I remember using interactive notebooks when I was an English teacher many years ago. I have always personally loved projects in which students construct books as a process to help them construct their knowledge. So my mind drifted back to this idea recently when my English department reached out to me for help with background research for context knowledge before reading a book. The teachers were looking for something different than infographic posters, slide presentations, or videos. So, I looked into a digital version of interactive notebooks and found an abundance of resources.
While this is not a new educational concept, I love to revisit golden oldies and think about how to put a new twist on it. I was drawn to resources that showed how to make templates for a digital notebook using Google Slides as the medium. I thought this would be a perfect match for conducting background historical research and not a full blown research project. I am working with 7th grade language arts teachers, so I like that interactive notebooks allow educators to design the level of scaffolding research skills.
There are many tutorials circulating about making digital interactive notebooks, but I found the following one useful by Jessica Wilding of Blended Learning in Texas: Getting Started with Digital Interactive Notebooks. I picked up many new tech tricks to use with the Google Slides environment. My favorite new insight is learning how to use the “master” view to set-up templates and create fixed text and images. This is what makes the digital notebook look, feel and act like a physical notebook or scrapbook. As I played around with it, it reminded me of the old mac software Hyperstudio of putting in icons and active features to make learning more engaging. I know that is a throwback tech reference, but I could not help myself. The great thing about using Google Slides is that students are familiar with it, and they can pick up new tricks in the process of recording their research. Additionally, it shows them how to break out of using Google Slides only for slide presentations as well.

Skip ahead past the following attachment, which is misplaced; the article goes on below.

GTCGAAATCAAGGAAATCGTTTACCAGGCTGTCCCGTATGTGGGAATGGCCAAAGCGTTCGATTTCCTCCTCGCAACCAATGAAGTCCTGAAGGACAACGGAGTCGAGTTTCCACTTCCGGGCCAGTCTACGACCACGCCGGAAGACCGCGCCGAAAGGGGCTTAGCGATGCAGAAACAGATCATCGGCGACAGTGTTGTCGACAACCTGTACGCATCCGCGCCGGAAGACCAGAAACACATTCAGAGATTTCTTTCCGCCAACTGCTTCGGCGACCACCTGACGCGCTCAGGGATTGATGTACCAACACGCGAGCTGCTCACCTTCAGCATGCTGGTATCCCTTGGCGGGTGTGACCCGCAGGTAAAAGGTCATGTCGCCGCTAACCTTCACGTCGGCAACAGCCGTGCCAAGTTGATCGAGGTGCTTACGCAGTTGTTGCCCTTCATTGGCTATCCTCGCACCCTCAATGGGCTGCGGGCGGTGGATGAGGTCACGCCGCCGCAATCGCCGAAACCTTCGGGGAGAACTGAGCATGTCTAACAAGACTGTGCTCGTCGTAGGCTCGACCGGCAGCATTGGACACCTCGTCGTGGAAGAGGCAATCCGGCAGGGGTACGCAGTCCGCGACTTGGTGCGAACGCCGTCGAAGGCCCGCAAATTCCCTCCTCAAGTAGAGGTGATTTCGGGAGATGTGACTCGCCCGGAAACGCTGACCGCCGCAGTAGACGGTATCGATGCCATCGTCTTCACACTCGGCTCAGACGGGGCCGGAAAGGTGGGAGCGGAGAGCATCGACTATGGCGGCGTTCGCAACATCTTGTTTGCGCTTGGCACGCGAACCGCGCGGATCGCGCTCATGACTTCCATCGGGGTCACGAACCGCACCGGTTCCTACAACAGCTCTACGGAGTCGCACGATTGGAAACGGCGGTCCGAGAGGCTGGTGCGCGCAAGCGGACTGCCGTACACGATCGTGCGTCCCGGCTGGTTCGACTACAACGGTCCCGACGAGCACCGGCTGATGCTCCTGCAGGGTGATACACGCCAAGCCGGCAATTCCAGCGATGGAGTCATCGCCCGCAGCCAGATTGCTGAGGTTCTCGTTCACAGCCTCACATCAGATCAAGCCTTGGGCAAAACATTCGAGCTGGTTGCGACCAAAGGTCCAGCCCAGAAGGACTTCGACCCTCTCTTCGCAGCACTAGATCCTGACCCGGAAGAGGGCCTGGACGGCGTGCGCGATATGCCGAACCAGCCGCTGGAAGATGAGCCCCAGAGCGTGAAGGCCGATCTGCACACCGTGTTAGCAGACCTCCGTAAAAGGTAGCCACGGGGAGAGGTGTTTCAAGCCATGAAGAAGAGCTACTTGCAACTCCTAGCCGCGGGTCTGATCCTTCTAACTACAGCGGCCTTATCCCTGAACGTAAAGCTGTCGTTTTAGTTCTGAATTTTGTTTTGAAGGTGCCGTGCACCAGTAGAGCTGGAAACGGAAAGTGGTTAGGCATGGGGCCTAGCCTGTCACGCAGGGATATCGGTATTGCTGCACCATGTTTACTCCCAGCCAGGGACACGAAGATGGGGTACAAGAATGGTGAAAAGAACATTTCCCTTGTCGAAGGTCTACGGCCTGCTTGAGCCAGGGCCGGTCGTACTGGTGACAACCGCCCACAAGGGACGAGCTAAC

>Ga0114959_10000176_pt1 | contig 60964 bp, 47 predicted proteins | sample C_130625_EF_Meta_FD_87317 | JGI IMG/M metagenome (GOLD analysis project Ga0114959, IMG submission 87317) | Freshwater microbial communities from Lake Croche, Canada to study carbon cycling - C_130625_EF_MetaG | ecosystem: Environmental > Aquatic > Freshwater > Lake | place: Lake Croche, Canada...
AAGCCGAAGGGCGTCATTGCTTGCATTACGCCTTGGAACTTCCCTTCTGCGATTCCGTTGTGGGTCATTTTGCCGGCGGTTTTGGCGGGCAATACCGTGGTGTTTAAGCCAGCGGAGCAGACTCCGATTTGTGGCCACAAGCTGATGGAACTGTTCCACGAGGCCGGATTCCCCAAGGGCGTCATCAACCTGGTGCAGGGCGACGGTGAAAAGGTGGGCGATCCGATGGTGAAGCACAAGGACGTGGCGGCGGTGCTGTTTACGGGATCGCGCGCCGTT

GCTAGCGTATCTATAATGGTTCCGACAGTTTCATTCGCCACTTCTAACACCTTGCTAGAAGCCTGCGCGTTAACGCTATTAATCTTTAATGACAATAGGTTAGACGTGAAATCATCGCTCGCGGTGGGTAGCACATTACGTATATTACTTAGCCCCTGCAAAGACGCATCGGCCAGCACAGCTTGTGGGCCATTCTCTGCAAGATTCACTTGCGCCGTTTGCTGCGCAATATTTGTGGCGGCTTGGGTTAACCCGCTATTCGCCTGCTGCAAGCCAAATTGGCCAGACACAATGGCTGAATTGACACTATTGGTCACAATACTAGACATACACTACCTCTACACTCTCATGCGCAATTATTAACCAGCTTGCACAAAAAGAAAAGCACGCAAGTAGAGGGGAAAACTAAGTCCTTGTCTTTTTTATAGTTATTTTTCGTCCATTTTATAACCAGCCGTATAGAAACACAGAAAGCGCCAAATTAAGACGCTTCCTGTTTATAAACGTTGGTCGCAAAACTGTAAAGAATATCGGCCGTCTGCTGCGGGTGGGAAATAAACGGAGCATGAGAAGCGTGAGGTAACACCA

I have also written about creating Hyperdocs with Google Docs, but I see Interactive Notebooks through Google Slides as leveling up a notch because it provides more possibilities for interaction. Working in the “master” view of google slides is like the underlay and then switching to the “normal” view allows students to input or enter text and move around objects and pictures. There are so many fun features you can put in an interactive notebook to simulate manipulatives like in real life. You can also leave a minimal template and let students embellish depending on how much support and guided inquiry you want to provide.
I am in the planning stages of this project, so this is just a preview of a project for after the holiday break. The book 7th grade students are reading is The Red Pencil by Andrea Davis Pinkney. The research is on the Darfur conflict in Sudan during the early 2000s. Since the story focuses on a character receiving a red pencil I thought the digital notebook concept a nice pairing with the pencil. For the cover design of the notebook, I intentionally embedded African fabrics in a composition book style in which students can choose amongst six designs.
Here is a sneak peak to see the interactive part.
I really enjoyed designing the notebook and think there are many more uses that librarians can incorporate into their repertoire. I could see interactive notebooks as a scrapbook for a novel, a book of poems for poetry month, or a reader’s journal over a semester. I am interested in seeing how other librarians are using interactive notebooks as well. Please share any more applications for libraries in the comments.